Between 130 and 150 million women are victims of genital mutilation – most of them are Africans, Deutsche Welle reports. Now, doctors, teachers and social workers in Germany report being confronted by this practice in ever growing numbers.
Jawahir Cumar, who moved to Germany with her parents from Somalia when she was a girl, witnessed, at age 20, on a visit to her grandparents’ village, the funeral of young girl who had bled to death after being “circumcised.”
Female genital mutilation (FGM) is practiced in 29 African countries, even though it is illegal in some of them. It is usually done when girls are between the ages of four and eight – using razor blades, kitchen knives and even broken glass and tin lids. Because these tools are used more than once, it also increases the spreading of bllod-based diseases like HIV/AIDS and hepatitis.
FGM alters or injures female genitalia for non-medical reasons, according to the World Health Organization (WHO). As a result, urine and menstrual fluids can hardly be discharged and remain trapped as a result,” explains Dr. Christoph Zerm, a gynecologist who specializes in counseling and treating women who have undergone FGM.
“This creates an environment that is conducive for infections. It can cause severe illness in the urinary tract and even the kidney. The uterus, ovaries and the fallopian tubes can also get infected,” he adds.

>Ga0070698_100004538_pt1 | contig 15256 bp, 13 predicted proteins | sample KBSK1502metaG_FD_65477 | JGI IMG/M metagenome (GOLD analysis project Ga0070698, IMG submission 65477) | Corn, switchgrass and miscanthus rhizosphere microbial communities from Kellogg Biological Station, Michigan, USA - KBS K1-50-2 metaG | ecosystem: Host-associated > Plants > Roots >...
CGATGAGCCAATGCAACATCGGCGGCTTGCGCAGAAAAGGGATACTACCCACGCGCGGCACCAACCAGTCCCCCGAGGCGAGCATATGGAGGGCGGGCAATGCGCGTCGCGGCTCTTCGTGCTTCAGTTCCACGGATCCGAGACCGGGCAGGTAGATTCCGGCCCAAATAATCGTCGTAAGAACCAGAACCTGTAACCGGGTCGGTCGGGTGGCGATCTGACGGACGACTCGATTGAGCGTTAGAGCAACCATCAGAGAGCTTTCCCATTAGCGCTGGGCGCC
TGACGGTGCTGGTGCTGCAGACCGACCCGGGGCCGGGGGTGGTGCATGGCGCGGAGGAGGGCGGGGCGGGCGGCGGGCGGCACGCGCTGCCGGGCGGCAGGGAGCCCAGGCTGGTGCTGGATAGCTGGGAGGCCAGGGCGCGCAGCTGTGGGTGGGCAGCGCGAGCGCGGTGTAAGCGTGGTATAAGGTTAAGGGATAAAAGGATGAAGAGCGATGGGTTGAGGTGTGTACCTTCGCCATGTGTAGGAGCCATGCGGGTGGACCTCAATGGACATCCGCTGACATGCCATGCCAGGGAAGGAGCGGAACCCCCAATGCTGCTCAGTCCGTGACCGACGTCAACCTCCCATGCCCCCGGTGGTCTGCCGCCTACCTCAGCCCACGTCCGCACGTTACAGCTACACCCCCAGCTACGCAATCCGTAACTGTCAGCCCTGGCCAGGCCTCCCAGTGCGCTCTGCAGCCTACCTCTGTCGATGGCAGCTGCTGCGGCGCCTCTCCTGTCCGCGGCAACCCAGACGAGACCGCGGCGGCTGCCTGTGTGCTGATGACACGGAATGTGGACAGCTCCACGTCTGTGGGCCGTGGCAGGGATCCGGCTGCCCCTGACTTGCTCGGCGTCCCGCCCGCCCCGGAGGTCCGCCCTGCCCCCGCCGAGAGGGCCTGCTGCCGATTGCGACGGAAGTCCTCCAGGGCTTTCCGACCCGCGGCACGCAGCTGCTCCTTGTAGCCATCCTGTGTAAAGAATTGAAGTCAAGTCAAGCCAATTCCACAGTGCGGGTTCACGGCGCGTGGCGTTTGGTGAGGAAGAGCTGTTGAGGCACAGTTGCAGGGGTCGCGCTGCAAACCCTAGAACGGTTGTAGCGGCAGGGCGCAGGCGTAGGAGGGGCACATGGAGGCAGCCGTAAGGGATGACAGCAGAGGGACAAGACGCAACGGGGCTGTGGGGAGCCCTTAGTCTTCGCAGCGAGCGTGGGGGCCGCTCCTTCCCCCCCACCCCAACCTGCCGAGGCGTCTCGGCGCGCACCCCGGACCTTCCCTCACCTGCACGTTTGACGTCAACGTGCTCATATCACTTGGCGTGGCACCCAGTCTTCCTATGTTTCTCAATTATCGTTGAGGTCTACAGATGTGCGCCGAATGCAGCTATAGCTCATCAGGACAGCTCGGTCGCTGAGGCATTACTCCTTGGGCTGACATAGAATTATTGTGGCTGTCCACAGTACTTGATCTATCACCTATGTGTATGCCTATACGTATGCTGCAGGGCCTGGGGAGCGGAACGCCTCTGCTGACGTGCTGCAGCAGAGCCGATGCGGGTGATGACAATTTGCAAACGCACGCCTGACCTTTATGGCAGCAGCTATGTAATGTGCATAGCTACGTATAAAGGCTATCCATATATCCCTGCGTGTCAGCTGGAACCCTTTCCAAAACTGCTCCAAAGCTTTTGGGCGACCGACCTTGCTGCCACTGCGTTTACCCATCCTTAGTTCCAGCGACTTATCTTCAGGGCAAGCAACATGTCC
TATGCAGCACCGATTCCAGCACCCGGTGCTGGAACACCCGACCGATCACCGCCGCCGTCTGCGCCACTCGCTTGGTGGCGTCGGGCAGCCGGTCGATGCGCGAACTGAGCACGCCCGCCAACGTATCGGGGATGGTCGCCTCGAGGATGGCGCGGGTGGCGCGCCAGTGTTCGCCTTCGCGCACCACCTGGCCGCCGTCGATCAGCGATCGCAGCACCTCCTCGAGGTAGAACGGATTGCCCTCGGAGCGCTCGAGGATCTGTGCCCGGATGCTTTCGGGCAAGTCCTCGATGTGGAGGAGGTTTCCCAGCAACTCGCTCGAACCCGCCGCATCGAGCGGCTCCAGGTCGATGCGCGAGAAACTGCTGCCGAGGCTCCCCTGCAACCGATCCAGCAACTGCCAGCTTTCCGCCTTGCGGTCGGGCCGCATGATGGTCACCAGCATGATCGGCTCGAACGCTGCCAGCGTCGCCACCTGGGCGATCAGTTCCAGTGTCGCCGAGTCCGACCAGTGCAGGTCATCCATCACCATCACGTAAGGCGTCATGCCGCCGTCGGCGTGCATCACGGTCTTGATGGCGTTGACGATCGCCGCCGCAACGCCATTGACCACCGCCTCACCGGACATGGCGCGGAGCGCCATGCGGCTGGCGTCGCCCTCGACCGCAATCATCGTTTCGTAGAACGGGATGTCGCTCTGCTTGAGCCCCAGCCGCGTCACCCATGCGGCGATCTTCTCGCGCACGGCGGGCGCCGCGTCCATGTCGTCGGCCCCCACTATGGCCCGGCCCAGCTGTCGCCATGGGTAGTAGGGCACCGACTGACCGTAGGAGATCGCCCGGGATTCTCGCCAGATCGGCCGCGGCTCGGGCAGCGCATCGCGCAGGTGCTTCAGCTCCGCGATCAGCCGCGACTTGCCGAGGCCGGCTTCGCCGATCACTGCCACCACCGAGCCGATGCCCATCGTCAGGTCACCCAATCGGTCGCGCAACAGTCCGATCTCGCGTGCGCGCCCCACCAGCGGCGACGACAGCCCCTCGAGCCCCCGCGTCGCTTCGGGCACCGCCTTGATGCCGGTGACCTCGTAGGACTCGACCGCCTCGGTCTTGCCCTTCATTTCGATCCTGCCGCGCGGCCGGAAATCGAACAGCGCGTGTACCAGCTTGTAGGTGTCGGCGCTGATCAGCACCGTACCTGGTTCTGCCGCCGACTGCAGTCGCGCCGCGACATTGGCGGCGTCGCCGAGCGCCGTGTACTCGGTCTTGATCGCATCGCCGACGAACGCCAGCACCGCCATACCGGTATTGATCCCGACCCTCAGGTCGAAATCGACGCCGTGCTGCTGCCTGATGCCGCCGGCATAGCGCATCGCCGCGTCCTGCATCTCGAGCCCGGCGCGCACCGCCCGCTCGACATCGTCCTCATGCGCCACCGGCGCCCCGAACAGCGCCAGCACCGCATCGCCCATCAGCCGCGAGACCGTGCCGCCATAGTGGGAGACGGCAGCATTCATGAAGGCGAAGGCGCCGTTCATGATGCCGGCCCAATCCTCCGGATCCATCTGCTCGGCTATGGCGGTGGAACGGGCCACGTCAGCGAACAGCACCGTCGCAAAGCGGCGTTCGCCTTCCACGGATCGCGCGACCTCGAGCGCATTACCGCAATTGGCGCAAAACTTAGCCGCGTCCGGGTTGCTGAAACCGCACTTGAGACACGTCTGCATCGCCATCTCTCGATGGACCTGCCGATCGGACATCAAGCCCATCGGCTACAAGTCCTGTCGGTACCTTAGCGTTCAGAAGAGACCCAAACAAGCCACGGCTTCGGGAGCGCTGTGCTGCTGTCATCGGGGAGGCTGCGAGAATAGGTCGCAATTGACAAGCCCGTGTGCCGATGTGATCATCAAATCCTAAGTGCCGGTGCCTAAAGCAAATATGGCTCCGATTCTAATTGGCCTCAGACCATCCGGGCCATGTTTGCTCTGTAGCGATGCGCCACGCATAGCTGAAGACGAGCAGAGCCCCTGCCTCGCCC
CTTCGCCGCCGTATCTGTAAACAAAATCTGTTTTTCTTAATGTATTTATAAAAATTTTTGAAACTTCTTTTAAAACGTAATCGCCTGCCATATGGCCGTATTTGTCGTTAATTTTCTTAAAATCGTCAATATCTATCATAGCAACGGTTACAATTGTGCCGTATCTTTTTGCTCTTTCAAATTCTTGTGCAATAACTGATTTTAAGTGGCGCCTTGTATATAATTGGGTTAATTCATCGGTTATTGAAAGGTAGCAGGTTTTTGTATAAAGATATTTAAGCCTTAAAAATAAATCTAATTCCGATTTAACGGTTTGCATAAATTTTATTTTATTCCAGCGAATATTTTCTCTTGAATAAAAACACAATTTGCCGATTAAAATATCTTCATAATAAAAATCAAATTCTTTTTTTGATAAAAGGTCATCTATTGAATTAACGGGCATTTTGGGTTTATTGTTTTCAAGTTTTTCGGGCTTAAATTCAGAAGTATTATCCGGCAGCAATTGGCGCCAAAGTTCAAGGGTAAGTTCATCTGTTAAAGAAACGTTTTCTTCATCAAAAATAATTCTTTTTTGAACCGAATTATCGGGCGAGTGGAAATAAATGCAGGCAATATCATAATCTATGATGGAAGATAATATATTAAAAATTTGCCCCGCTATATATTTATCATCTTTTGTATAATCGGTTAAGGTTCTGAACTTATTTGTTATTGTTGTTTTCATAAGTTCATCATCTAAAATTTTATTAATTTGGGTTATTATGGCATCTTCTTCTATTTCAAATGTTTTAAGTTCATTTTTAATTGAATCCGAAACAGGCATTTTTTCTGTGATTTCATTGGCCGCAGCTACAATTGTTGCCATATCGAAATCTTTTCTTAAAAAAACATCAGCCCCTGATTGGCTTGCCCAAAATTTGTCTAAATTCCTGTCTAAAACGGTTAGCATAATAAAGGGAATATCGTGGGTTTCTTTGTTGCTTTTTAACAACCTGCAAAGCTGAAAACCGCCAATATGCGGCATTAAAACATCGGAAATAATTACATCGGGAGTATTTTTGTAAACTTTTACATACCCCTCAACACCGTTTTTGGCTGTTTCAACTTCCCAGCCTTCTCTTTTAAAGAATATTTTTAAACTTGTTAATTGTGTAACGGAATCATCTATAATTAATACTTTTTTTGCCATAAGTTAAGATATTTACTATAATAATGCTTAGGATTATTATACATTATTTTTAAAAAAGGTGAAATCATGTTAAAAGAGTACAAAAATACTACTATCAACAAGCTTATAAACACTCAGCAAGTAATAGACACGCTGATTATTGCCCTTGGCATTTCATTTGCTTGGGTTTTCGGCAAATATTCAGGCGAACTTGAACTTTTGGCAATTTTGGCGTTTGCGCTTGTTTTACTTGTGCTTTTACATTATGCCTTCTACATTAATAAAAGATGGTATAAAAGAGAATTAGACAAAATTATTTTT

For many of these women, urinating can take up to 30 minutes, and is very painful.
Cumar, who was a small child when she was mutilated, later underwent several surgeries in Germany. She founded “Stop Mutilation,” to prevent other girls and women from having a similar experience.
“The immigrants that come here bring this problem with them. That’s what made me create this organization in 1996,” says Jawahir, who is now a mother of three.
An estimated 30,000 women living in Germany have been subjected to FGM and 6,000 girls are at risk, according to human rights organization Terre des Femmes.
“Mothers-in-law and grandmothers, especially, call all the time, write letters and send messages,” says Cumar. And the message is always the same, “you have to cut your daughters! Or just bring them to us and we will do it.”
Cumar visits kindergartens and advises teachers on how they can raise awareness about FGM. She also targets African immigrants in her advocacy work.
“Many of them don’t know that it is prohibited in Germany. They are shocked when they hear that they could lose custody of their children,” Cumar says.
She was able to prevent 17 girls from being subjected to FGM last year. But there’s still a lot of work to be done in Germany as well, says Cumar, pointing to how long it took for “honor killings” to be viewed by police as a criminal offence and not simply as the customs of immigrants.
Gynecologist Christoph Zerm would like medical German students to learn more about female genital mutilation, so that doctors can provide better care to women who are affected.